Category Archives: 1994

Rocks In The Attic #699: Thomas Newman – ‘The Shawshank Redemption (O.S.T.)’ (1994)

RITA#699“You looking for something, mate?”

“Er, yeah, can you sort me out with season 5 of House Of Cards?”

“Sure, boss, you want some season 9 of Curb Your Enthusiasm, with that? I’ve just got it from my man at the docks – it’s pretty good. Pretty, pretty, good.”

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This is a fairly accurate representation of what I’ve had to do to watch quality television whilst living in the cultural backwater of New Zealand in the last ten years. Not only is the country infatuated with one of the dullest sports ever invented, the populace also seems to be content with some of the most mediocre television created. I expect Kazakhstani TV to be more exciting than it is here.

From the endless reality shows and soap operas, to the fact that TVNZ once unwittingly transmitted Thunderball at prime-time on a Saturday night just seven days after it transmitted its 1983 remake, Never Say Never Again­, I imagine the programming schedules are drawn up by work-experience kids, or –worse still – programmers who have never left these shores and aren’t aware of how good other countries can be.

We joined the rest of the planet a few weeks ago, and finally got Netflix. After ten years in the wilderness, I’ve finally returned to the act of channel-surfing (although in a slightly different way to broadcast television).

RITA#699bI’ve been waiting months to see the new Psycho documentary 78/52 – the title referring to the number of camera set-ups and edits in Hitchcock’s infamous shower scene. As I’m pretty sure the documentary is still doing the rounds on the festival circuit, I thought I’d have to contact my dealer hanging out behind the local library. Forget it, it’s on Netflix!

Looking to score the stand-up special, Steve Martin and Martin Short: An Evening You Will Forget for the Rest of Your Life? Forget it, it’s on Netflix!

Looking forward to the second season of GLOW? Forget it, it’s on Netflix!

My dealer’s going to go out of business, and might have to resort to supplying the local kindergarten kids with pirated episodes of Peppa Pig.

One of the unexpected advantages of Netflix has been the joy of stumbling upon something unexpected. I got such a great grounding in film from watching films and documentaries in the middle of the night on the BBC or Channel 4, from curated retrospectives of particular directors, to seminal cult films and forgotten classics. I let the programmers shape my tastes.

A recent Netflix find was one of my favourites to watch in the early hours as a teenager – Don Siegel’s Escape From Alcatraz, his fifth and final collaboration with Clint Eastwood, from 1979.

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It’s still a great film, from Eastwood’s underplayed, optimistic hero, to Patrick MacGoohan’s calculating prison warden, and having not seen it for around twenty-five years, I really enjoyed it.

It is, however, not a patch on The Shawshank Redemption. Before the genre-bending, narrative revolution of 1990’s cinema, prison films were almost a lost art, a masculine relic of bygone times. Escape From Alcatraz, Papillon, and Midnight Express were the genre’s three high watermarks. What could a prison film do that we haven’t seen before?

Enter Frank Darabont. Originally a horror screenwriter (The Fly II, The Blob, A Nightmare On Elm Street III: Dream Warriors), his 1983 short film adaptation of Stephen King’s The Woman In The Room, led to an ongoing and successful collaboration with the writer. After giving us the greatest prison film of the decade, he followed it up with The Green Mile, the second-best of the genre.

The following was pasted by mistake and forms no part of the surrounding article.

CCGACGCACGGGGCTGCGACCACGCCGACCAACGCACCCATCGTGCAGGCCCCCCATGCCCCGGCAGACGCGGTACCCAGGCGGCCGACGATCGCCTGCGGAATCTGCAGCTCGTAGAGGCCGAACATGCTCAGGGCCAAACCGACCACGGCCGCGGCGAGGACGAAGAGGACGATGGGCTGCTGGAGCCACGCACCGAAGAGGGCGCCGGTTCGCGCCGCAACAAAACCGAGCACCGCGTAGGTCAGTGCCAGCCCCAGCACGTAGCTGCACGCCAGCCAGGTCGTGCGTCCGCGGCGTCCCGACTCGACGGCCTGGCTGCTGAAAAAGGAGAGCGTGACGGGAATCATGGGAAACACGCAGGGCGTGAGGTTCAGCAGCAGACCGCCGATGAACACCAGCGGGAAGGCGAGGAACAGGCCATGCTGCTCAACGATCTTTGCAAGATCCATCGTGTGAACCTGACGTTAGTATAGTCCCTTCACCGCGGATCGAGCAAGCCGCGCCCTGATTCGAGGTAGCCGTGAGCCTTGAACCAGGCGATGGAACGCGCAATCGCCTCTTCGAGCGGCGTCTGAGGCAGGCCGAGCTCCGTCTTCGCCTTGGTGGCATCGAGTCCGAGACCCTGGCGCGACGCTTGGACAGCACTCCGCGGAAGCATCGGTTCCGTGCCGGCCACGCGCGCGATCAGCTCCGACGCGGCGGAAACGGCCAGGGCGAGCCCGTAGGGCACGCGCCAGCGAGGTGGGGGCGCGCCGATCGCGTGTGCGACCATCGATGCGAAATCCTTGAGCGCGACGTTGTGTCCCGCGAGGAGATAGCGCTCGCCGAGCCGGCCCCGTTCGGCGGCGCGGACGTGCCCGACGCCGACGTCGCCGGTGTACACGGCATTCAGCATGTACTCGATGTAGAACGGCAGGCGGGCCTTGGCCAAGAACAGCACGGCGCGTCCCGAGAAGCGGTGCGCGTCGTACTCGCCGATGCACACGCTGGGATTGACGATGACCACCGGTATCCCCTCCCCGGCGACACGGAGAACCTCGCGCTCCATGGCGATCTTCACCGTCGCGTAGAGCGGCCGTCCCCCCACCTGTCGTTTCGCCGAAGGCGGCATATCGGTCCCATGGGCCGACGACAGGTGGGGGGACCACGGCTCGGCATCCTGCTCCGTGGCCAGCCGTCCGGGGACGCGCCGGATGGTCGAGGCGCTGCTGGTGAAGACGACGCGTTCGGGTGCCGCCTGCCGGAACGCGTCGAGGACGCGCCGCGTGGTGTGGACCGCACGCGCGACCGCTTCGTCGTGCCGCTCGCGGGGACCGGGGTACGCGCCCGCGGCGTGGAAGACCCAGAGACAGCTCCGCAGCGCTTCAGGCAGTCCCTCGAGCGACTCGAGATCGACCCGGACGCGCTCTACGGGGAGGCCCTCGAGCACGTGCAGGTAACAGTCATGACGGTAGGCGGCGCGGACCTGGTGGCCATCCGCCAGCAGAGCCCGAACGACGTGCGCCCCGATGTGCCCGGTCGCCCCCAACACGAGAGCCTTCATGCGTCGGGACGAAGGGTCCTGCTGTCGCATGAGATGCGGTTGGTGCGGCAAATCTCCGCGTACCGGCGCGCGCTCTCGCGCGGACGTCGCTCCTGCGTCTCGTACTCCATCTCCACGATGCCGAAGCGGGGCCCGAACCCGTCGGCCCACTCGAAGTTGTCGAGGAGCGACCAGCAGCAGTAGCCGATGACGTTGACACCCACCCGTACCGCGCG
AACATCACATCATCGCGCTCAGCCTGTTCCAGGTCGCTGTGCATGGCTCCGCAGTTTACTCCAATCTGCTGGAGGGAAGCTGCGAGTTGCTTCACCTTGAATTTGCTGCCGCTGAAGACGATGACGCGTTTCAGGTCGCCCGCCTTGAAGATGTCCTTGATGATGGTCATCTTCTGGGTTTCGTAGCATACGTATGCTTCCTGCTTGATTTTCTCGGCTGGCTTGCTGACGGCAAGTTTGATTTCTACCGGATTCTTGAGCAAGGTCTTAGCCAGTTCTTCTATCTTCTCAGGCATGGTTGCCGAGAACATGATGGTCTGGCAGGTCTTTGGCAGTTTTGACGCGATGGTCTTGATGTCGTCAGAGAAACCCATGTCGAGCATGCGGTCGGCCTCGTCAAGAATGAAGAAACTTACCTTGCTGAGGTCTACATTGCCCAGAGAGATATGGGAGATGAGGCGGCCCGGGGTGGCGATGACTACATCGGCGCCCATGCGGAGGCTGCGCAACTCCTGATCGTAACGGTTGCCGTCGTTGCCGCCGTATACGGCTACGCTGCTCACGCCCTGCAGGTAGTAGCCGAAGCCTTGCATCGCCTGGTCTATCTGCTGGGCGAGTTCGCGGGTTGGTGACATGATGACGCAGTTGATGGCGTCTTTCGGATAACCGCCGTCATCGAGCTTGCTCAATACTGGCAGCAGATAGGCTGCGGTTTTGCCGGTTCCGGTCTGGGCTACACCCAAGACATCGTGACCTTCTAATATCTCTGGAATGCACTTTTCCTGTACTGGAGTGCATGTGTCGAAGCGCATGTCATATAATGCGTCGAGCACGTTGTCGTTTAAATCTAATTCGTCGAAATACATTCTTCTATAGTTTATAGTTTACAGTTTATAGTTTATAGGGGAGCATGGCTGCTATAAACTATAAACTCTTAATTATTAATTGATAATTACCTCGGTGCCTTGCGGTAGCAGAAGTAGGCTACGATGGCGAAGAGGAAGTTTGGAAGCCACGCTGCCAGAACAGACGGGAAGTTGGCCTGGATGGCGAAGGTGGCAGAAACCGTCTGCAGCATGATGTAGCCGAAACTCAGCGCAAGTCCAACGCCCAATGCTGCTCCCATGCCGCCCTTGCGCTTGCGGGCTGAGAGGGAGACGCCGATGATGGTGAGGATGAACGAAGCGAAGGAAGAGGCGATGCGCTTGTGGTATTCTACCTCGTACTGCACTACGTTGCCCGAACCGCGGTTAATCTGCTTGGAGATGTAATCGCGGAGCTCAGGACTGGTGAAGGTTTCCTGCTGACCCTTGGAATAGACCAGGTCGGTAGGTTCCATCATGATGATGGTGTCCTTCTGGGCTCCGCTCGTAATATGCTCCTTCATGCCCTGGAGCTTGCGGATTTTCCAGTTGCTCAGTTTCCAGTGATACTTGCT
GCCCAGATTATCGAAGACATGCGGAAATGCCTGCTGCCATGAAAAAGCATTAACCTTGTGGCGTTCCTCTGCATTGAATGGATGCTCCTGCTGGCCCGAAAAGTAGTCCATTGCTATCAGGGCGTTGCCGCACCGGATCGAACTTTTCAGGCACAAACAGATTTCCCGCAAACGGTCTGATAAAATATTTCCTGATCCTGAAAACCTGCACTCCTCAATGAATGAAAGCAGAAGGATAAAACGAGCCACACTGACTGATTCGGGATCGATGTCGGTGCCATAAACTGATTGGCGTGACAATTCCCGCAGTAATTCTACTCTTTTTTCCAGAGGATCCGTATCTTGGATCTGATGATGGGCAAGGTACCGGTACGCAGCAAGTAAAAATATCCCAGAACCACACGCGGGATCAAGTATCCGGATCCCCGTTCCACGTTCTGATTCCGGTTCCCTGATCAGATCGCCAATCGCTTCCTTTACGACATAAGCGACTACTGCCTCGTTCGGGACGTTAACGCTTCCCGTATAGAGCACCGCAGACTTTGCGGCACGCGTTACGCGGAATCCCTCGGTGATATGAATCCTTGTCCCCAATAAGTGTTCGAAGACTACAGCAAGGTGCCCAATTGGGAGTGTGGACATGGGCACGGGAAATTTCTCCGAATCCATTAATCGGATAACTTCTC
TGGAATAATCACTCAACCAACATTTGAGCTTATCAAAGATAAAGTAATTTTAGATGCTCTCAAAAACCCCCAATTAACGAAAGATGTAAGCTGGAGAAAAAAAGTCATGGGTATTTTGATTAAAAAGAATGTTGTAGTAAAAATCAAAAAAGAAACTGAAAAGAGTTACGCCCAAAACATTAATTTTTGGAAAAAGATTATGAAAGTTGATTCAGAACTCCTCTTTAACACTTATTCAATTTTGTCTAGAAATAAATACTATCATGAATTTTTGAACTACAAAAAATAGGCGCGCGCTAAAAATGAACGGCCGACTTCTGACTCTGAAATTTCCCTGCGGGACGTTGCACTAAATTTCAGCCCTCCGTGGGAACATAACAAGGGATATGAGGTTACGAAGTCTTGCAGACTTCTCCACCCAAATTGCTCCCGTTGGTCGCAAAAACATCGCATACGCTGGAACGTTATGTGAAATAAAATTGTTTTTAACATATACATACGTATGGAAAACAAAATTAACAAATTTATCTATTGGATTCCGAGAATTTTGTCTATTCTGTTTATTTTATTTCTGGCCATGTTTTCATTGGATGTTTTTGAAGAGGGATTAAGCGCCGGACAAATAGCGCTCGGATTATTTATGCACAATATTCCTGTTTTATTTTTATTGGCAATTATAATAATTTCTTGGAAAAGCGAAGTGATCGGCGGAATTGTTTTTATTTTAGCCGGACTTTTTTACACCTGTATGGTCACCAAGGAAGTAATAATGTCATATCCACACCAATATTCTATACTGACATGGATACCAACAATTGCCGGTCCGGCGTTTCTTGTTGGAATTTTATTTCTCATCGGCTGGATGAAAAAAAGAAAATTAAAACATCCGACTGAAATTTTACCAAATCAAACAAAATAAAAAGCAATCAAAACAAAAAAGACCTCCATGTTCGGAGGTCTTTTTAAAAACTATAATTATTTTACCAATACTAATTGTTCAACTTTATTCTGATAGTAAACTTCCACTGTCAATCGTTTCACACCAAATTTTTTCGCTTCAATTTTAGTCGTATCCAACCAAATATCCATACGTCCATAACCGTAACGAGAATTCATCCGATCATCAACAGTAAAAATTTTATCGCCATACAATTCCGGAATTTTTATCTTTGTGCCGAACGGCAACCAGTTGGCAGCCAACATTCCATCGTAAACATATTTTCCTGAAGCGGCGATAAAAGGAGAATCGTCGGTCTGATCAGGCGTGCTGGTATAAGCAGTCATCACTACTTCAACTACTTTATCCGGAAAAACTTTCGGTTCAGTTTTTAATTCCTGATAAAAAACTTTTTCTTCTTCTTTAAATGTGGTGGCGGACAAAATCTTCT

Originally a short story titled Rita Hayworth & Shawshank Redemption from King’s 1982 Different Seasons collection – which also spawned 1986’s Stand By Me and 1998’s Apt Pupil – the premise is simple: an innocent man gets imprisoned for his wife’s murder, and escapes from the prison against all odds.

In fact, it’s a little too simple, isn’t it? But when you consider that this was made in a post Die Hard world, the film’s lack of action is its greatest gamble. If 1996’s The Rock was the prison film made for hopped-up ’90s teen audiences; Shawshank was directed at their nostalgia-hungry parents.

From Morgan Freeman’s career-defining voice-over, to Tim Robbins’ downbeat protagonist, and an ensemble cast of future Darabont regulars, it’s a joy to watch, easily earning its seven Oscar nominations. Ultimately the film went home from the Academy Awards empty-handed, losing against Forrest Gump for its three big nominations – Best Picture, Best Actor and Best Adapted Screenplay.

The glue that holds Shawshank together is its ethereal score by Thomas Newman, who by this time was well on his way to his 1999 career peak with Sam Mendes’ American Beauty. Newman’s score fits the 1940s/1950s setting effortlessly, and is enhanced by period songs from the (always fantastic) Ink Spots and Hank Williams.

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A hidden (behind a poster) gem of my collection, this double LP set is on ‘suds on the roof’ yellow vinyl, and includes a replica of Andy’s ‘blank’ postcard to Red.

Hit: Shawshank Prison (Stoic Theme)

Hidden Gem: Elmo Blatch

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Rocks In The Attic #650: Pantera – ‘Far Beyond Bootleg – Live From Donington ’94’ (2014)

RITA#650If there was ever a music festival that I wish I had attended, it’s this one – Monsters Of Rock, Donington on Saturday 4th June 1994. It’s the first festival I remember really wanting to go to, but it was out of the question – I was only 15, I couldn’t afford it and even if I could, my parents wouldn’t have let me go just in case I consequently became addicted to heroin. Or, even worse, became a fan of the band Extreme.

What a line-up though. Two stages. The main stage headlined by Aerosmith, with the rest of the bill including Extreme, Sepultura, Pantera, Therapy? and Pride & Glory. The second stage appealed to me even more – headlined by the Wildhearts, this also featured Terrorvision, Skin, Biohazard, Cry Of Love and Headswim.

I think up to this weekend, my head was firmly planted in classic rock. I just listened to Aerosmith and pretty much nothing else. But then MTV aired an hour-long special on the Monsters Of Rock festival, presented by Vanessa Warwick and featuring past performances and music videos of the acts playing that year. As I did with everything else at the time, I recorded it on VHS.